Just like how foreigners seek a different kind of lifestyle and experience when they come to Singapore to work, being exposed to different cultures through working overseas has really broadened Valerie’s perspective.
Valerie spoke fondly of a leadership course she went for in 2017 when her client General Electric invited various ASEAN government officials to share insights and learn from each other.
“At first I was nervous because the list of participants included many senior state officials, chairmen, CEOs, company presidents and here I was, the only participant in her 20s. Some participants even had children that were my age. But I took up the challenge to really immerse myself and gleaned so much insight from the sharing by ASEAN leaders, professors from New York University as well as US Government officials.”
“It helps you approach issues differently, trying to see how various stakeholders will look at things. Expanding your mind is very fundamental to thought leadership.”
A lot of these experiences Valerie had are hard to replicate unless you work overseas or work alongside people of other nationalities and cultures in your daily life.
And that increasingly is what globalisation is all about, the exchange of people and ideas. Only through constant contact with diverse cultures and ideology can one really challenge your long-standing beliefs and have a broader world view.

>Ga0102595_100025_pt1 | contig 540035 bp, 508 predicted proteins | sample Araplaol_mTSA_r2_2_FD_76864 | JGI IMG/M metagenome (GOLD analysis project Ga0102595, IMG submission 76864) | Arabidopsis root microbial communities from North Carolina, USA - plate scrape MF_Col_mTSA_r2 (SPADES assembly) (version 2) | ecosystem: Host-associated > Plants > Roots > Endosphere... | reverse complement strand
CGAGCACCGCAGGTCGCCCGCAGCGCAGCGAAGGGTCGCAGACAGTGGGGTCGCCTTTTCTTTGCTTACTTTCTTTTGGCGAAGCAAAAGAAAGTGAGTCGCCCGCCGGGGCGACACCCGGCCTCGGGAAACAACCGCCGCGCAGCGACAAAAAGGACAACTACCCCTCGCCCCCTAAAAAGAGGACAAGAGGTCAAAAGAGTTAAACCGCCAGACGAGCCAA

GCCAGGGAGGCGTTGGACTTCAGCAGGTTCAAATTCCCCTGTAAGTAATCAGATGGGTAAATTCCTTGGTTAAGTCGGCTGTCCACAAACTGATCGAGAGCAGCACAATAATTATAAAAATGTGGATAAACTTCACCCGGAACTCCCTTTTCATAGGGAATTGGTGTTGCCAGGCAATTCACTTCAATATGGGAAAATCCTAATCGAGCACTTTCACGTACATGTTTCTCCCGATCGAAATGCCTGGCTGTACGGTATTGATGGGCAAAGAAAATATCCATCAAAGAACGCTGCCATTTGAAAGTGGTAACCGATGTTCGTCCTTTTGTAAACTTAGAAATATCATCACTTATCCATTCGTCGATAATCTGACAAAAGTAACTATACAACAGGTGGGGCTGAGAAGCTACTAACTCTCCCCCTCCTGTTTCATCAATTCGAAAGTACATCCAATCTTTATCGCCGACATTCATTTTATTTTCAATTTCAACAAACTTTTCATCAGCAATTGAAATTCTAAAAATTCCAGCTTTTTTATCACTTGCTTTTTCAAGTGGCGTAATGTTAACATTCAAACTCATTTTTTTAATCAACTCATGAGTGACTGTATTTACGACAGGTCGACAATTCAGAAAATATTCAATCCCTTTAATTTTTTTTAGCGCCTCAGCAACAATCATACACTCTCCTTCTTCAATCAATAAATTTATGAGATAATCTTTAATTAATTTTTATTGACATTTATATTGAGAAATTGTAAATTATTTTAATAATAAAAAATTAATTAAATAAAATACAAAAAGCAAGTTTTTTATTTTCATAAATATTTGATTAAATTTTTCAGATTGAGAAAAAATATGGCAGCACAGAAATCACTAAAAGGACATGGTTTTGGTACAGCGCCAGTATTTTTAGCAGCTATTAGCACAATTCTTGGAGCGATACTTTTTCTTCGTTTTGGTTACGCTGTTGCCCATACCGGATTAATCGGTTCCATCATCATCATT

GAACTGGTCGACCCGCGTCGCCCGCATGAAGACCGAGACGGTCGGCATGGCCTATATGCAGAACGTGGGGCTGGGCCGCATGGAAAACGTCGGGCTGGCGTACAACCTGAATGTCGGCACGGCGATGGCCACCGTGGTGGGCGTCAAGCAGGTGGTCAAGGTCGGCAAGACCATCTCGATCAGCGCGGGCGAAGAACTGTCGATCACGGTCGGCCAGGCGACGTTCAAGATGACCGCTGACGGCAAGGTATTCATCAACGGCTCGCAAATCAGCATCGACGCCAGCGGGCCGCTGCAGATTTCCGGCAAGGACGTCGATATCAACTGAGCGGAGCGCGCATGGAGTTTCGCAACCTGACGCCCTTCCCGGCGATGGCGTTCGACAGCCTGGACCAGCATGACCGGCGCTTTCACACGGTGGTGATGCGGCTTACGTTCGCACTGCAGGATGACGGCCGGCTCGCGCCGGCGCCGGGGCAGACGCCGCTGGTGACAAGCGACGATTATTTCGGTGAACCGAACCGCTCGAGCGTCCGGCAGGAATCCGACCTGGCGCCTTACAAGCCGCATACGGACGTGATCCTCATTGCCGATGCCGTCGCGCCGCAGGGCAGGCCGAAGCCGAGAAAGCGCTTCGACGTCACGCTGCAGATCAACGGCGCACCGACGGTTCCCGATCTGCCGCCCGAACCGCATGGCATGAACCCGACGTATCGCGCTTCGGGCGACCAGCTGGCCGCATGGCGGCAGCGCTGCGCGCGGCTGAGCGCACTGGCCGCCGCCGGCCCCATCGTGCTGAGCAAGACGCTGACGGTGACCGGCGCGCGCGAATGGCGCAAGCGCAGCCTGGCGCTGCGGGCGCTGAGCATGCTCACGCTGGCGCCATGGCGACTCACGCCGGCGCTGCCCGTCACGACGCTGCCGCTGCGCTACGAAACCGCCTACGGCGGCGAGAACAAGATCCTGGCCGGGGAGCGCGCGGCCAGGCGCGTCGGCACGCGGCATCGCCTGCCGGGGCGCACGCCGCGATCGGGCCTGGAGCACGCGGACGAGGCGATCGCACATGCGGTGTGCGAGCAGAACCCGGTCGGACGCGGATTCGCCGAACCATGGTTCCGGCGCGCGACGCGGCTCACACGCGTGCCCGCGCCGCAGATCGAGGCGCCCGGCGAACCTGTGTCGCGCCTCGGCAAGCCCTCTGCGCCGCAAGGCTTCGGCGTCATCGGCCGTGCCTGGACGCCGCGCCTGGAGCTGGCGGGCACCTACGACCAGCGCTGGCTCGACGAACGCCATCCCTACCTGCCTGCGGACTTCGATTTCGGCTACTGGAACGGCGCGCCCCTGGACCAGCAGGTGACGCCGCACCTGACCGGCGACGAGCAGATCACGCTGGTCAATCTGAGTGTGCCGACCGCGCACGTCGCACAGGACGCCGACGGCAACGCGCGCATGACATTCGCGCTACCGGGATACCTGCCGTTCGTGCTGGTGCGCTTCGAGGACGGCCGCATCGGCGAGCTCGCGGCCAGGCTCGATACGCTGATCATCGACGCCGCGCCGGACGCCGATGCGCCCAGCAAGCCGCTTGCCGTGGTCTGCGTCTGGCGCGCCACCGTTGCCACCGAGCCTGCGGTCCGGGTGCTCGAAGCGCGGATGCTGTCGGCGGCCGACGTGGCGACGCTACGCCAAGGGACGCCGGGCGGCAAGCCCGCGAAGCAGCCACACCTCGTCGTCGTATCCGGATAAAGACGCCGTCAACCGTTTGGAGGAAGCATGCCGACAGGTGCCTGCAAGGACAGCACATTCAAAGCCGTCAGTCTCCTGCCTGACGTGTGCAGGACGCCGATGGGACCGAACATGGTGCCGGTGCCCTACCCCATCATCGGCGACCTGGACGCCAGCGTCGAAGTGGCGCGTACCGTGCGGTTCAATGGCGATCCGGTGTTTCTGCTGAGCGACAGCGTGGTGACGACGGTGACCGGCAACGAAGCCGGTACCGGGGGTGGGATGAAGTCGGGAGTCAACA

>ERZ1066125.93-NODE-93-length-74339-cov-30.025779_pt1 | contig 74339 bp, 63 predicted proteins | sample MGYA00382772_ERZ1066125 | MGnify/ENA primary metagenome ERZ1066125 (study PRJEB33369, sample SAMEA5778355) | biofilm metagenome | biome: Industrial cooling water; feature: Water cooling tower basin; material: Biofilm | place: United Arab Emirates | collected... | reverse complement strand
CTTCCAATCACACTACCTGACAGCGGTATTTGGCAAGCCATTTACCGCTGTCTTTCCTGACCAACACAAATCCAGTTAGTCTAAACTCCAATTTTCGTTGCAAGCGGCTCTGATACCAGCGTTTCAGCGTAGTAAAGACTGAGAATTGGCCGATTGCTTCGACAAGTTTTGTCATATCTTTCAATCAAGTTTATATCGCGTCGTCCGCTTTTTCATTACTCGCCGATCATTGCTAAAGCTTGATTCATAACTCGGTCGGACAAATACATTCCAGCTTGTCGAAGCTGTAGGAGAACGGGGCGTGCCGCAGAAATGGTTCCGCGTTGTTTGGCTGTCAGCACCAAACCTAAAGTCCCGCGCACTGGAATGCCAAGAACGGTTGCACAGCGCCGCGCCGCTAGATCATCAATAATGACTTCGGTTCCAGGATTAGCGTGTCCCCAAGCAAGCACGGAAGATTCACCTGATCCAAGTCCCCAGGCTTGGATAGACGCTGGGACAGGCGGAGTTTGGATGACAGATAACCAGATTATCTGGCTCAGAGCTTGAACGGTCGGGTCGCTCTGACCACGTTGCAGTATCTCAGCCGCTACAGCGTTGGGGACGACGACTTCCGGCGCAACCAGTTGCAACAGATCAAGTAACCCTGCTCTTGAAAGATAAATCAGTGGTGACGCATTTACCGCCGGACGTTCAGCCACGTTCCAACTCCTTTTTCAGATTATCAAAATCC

Foreigners in Singapore
Valerie quips “In my line of work, we work hard to bring in investments to Singapore.”
“We get big companies to set up base, invest in Singapore and hire workers here so that we can grow the economy and benefit future generations. On top of that, they actually bring a certain cultural diversity to Singapore. And that is why we are known as a melting pot for cultures.”
What she said was similar to Minister for Trade and Industry Chan Chun Sing’s recent speech in Parliament about balancing the need for foreign workers in Singapore. Indeed we cannot open the floodgates to drown Singaporeans, but neither can we close our borders and reject foreigners in our workforce.
A much better approach laid out by Minister Chan is to accept the investment into the economy and while relying on some foreign workforce to meet manpower demand of these companies, train and upskill Singaporean workers so that they would be able to take over these jobs one day.
Turning away the investment means Singaporeans would not even get the opportunity to possibly fill these roles in future. In that speech, Minister Chan also reaffirmed the Government’s commitment to placing Singaporeans at the heart of what they do.
Home is still the best
Being a self-professed foodie, Valerie shared that one of the hardest things about being overseas was missing all the local food in Singapore. There was just something about hokkien mee, prata and Block 85’s bak chor mee that she missed while overseas. She even resorted to buying vacuum sealed bite size bak kwa and popped 2-3 pieces into cup noodles on a cold day to remind her of Singapore.
“Being away from family was tough too, but thank goodness for technology! But after all the thrills of traveling, it’s good to be HOME.”
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(Featured image: Valerie Chua at NASA’s Kennedy Space Center in Florida)